Everything Belongs to the Future
Laurie Penny - 2016
What kind of world have we made, where human beings can live centuries if only they can afford the fix? What kind of creatures have we become? The same as we always were, but keener.In the ancient heart of Oxford University, the ultra-rich celebrate their vastly extended lifespans. But a few surprises are in store for them. From Nina and Alex, Margo and Fidget, scruffy anarchists sharing living space with an ever-shifting cast of crusty punks and lost kids. And also from the scientist who invented the longevity treatment in the first place.Everything Belongs to the Future is a bloody-minded tale of time, betrayal, desperation, and hope that could only have been told by the inimitable Laurie Penny.At the Publisher's request, this title is being sold without Digital Rights Management Software (DRM) applied.
The Dragon Masters
Jack Vance - 1962
The winner of each bloody encounter has made slaves of the loser—but in this far-future conflict each side improves its slaves with genetic engineering. On Aerlith, men have bred Basics into fearsome troops; on Coralyne, Basics have developed grotesque mutant human warriors. The mysterious Sacerdotes watch and wait for Aerlith and Coralyne's final contest.Hugo Award winner, 1963.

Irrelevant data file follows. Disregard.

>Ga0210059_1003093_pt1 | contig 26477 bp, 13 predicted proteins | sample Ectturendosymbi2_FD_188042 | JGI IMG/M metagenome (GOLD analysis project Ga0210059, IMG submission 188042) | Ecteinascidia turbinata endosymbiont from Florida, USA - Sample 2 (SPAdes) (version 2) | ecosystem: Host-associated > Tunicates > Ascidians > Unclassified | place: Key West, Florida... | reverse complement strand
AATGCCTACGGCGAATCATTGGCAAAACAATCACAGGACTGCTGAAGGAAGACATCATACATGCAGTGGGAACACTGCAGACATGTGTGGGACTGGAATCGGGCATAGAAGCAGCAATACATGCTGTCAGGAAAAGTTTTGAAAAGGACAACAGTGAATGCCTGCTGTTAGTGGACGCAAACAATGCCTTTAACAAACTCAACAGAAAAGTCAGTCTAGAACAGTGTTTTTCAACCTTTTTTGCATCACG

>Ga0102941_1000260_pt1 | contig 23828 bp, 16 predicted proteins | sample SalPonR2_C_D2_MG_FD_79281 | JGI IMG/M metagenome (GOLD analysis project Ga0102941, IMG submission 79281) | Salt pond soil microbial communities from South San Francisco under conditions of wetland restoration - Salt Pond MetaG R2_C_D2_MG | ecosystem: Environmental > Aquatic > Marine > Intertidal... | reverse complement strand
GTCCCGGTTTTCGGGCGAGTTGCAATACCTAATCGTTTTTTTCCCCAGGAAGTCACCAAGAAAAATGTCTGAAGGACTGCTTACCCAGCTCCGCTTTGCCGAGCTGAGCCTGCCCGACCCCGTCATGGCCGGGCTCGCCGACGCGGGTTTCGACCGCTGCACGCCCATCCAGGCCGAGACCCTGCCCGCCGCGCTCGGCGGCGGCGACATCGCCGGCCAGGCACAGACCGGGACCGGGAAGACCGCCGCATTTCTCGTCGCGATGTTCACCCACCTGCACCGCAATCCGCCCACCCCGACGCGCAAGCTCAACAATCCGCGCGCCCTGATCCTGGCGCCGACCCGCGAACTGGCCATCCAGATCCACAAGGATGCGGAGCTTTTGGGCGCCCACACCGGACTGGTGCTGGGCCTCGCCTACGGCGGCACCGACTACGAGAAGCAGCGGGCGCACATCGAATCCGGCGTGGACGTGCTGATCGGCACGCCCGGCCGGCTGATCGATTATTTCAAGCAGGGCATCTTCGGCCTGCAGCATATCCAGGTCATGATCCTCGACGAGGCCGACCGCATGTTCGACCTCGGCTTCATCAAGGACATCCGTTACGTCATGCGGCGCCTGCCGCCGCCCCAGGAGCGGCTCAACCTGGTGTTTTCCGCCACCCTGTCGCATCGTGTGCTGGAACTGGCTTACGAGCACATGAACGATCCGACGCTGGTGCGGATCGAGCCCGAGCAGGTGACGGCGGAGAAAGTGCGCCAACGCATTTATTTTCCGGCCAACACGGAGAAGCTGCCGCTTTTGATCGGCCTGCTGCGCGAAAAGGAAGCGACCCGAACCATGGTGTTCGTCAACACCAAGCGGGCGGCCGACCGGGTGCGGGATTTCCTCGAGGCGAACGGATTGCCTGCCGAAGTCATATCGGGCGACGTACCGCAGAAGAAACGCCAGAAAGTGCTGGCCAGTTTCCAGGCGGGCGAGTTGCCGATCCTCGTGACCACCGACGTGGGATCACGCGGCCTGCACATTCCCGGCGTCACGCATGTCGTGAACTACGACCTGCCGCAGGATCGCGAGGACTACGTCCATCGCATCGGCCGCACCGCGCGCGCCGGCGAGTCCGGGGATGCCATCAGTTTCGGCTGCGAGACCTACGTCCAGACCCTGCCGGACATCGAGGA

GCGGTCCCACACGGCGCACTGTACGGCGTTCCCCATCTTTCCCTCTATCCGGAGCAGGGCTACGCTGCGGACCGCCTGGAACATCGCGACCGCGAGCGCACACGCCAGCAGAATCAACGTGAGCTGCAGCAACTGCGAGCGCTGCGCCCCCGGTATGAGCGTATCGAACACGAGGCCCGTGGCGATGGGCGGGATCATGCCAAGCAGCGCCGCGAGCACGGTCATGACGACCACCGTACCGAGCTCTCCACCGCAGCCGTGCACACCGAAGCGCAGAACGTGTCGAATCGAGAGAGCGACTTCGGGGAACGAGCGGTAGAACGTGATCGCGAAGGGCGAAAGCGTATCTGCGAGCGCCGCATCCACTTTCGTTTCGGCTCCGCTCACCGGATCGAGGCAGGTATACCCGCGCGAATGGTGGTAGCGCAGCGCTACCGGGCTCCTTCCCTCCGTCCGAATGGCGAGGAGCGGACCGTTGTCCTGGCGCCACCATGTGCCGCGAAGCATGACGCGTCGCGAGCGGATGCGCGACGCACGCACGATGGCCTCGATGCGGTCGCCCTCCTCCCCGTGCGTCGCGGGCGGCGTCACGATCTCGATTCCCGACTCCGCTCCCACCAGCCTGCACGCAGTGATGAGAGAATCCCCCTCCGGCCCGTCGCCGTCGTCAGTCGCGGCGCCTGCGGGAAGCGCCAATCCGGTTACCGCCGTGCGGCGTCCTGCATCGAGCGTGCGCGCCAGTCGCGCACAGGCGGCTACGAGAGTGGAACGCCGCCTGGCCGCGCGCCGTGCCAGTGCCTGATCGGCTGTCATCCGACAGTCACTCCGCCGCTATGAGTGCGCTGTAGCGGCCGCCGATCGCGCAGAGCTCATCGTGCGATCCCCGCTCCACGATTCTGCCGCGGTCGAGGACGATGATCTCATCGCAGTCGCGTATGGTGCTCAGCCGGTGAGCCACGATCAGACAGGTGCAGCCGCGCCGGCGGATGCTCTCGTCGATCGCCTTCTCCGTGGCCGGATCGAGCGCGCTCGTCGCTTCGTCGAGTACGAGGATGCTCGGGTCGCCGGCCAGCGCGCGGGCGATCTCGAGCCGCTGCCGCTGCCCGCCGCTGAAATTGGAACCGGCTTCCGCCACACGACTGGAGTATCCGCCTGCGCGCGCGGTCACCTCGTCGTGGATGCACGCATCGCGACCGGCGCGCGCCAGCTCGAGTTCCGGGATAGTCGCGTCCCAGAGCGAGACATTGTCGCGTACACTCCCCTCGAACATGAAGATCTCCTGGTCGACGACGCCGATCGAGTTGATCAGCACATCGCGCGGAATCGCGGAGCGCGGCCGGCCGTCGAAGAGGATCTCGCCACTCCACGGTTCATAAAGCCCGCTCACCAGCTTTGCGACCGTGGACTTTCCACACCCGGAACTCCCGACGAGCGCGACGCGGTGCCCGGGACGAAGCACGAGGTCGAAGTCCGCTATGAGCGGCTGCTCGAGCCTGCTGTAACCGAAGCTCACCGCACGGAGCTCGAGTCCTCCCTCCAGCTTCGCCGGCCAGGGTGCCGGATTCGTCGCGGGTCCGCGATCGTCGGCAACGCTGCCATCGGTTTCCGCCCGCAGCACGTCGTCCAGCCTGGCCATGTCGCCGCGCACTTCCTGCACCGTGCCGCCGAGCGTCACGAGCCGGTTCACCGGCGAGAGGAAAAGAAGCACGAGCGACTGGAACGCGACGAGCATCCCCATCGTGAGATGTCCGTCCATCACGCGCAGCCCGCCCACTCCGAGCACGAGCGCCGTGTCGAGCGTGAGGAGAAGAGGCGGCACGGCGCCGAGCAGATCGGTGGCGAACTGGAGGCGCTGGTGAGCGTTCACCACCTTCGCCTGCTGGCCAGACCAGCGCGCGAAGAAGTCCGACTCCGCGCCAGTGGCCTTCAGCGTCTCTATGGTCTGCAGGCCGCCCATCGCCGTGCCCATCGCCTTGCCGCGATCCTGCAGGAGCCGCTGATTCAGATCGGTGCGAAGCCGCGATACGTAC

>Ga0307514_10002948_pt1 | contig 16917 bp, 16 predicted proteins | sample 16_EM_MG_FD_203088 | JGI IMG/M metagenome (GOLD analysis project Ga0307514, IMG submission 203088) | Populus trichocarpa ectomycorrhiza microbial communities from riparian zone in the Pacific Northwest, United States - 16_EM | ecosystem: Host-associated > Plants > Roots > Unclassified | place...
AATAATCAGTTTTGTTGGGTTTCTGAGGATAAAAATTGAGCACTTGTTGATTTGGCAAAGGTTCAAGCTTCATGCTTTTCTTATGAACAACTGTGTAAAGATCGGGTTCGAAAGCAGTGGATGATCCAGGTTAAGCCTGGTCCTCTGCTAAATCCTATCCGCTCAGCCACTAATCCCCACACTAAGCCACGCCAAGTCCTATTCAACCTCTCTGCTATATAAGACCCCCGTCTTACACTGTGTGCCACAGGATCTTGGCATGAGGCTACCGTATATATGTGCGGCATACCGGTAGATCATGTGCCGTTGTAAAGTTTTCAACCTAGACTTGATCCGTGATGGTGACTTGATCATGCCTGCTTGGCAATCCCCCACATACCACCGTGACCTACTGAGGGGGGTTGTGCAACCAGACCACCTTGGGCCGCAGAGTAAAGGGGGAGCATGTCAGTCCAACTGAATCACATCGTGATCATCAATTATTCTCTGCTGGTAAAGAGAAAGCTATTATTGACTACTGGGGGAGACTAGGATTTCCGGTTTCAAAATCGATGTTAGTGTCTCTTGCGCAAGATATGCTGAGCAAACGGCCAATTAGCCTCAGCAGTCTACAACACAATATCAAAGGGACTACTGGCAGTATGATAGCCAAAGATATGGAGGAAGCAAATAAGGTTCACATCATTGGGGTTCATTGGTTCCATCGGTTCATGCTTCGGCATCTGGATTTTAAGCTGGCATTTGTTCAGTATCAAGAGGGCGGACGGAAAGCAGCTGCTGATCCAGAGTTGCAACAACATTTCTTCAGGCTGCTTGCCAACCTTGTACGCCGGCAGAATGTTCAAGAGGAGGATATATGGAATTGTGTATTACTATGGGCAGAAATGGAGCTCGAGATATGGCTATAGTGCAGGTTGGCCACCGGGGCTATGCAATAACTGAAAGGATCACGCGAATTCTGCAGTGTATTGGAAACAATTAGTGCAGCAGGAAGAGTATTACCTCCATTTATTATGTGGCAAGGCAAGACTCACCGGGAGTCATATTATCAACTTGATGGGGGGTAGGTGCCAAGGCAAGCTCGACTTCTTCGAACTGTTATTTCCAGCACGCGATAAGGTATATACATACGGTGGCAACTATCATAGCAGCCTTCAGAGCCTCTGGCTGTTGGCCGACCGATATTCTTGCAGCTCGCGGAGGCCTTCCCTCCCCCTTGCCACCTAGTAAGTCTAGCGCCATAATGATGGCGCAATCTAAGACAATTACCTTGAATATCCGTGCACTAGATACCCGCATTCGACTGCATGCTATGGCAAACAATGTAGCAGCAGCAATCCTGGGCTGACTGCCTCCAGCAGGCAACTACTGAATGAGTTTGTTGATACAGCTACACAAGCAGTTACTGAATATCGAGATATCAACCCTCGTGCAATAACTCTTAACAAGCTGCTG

Nebula Award Stories
Damon KnightJoseph Lombardero - 1966
AldissAn invasion of invisible monsters strikes terror on an English farm.HE WHO SHAPES, by Roger ZelaznyThe science of tomorrow makes possible a new kind of psychiatrist--one who can enter another human mind and reshape it...if he dares!THE DOORS OF HIS FACE, THE LAMPS OF HIS MOUTH, by Roger ZelaznyA man measures his courage against a Venusian sea monster the size of a thirty-story building."REPENT, HARLEQUIN!" SAID THE TICKTOCKMAN, by Harlan EllisonA John Birch world of the future where tardiness takes time off your life, and a joker who's never on time throws jelly-beans into the clockworks.Four Distinguised Runners-up:THE DROWNED GIANT, by J.G. BallardCOMPUTERS DON'T ARGUE, by Gordon R. DicksonBECALMED IN HELL, by Larry NivenBALANCED ECOLOGY, by James H. Schmitz"The stories in this book...show the quality of modern science fiction, its range, and, I think, its growing depth and maturity. Science fiction has come a long way." --DAMON KNIGHTContents ix • Introduction (Nebula Award Stories) • (1966) • essay by Damon Knight 1 • The Doors of His Face, the Lamps of His Mouth • (1965) • novelette by Roger Zelazny 34 • Balanced Ecology • (1965) • shortstory by James H. Schmitz 53 • "Repent, Harlequin!" Said the Ticktockman • (1965) • shortstory by Harlan Ellison 65 • He Who Shapes • (1965) • novella by Roger Zelazny 151 • Computers Don't Argue • (1965) • shortstory by Gordon R. Dickson 165 • Becalmed in Hell • [Known Space] • (1965) • shortstory by Larry Niven 178 • The Saliva Tree • (1965) • novella by Brian W. Aldiss 234 • The Drowned Giant • (1964) • shortstory by J. G. Ballard
The Woman Who Loved the Moon & Other Stories
Elizabeth A. Lynn - 1981